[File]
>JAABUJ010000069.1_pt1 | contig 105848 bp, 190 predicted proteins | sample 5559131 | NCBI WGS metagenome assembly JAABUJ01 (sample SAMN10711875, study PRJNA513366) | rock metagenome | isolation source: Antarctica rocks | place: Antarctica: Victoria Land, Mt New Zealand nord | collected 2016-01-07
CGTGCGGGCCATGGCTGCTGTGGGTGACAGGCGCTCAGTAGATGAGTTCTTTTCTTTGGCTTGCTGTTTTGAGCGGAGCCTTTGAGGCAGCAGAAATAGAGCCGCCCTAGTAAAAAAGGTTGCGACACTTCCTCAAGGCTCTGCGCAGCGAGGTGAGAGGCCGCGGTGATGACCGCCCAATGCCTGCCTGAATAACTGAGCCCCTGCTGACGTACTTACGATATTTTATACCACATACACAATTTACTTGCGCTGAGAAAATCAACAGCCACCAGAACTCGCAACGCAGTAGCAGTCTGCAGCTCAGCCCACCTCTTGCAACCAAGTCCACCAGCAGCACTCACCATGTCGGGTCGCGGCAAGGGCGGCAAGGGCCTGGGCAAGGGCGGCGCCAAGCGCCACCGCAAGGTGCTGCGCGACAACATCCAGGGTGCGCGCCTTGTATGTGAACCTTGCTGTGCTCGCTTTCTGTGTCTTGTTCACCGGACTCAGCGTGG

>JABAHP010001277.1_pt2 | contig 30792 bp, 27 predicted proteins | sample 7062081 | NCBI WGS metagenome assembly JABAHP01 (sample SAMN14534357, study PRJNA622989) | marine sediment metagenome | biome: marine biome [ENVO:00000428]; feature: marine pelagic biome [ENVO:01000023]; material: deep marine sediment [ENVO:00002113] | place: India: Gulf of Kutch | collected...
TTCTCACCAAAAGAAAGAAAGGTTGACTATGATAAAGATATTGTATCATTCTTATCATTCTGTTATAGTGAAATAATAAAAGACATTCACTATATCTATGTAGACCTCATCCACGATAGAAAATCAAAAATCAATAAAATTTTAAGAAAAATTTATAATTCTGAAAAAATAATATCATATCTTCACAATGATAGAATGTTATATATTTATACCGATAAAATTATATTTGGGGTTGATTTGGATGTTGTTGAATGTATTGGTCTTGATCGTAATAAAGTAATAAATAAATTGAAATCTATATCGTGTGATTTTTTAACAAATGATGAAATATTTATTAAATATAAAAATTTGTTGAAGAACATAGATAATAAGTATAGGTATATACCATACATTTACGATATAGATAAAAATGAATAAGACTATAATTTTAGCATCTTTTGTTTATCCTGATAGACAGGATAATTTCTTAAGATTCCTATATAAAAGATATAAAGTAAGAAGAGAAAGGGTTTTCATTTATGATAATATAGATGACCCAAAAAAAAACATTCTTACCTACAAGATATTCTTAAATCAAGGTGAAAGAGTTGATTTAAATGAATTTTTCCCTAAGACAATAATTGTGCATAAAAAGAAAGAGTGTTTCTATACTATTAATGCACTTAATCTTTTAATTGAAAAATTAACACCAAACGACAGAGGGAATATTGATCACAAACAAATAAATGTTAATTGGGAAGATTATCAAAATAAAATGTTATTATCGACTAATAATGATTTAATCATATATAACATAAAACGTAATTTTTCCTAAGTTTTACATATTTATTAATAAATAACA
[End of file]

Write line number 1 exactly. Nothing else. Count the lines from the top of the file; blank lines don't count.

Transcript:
>JAABUJ010000069.1_pt1 | contig 105848 bp, 190 predicted proteins | sample 5559131 | NCBI WGS metagenome assembly JAABUJ01 (sample SAMN10711875, study PRJNA513366) | rock metagenome | isolation source: Antarctica rocks | place: Antarctica: Victoria Land, Mt New Zealand nord | collected 2016-01-07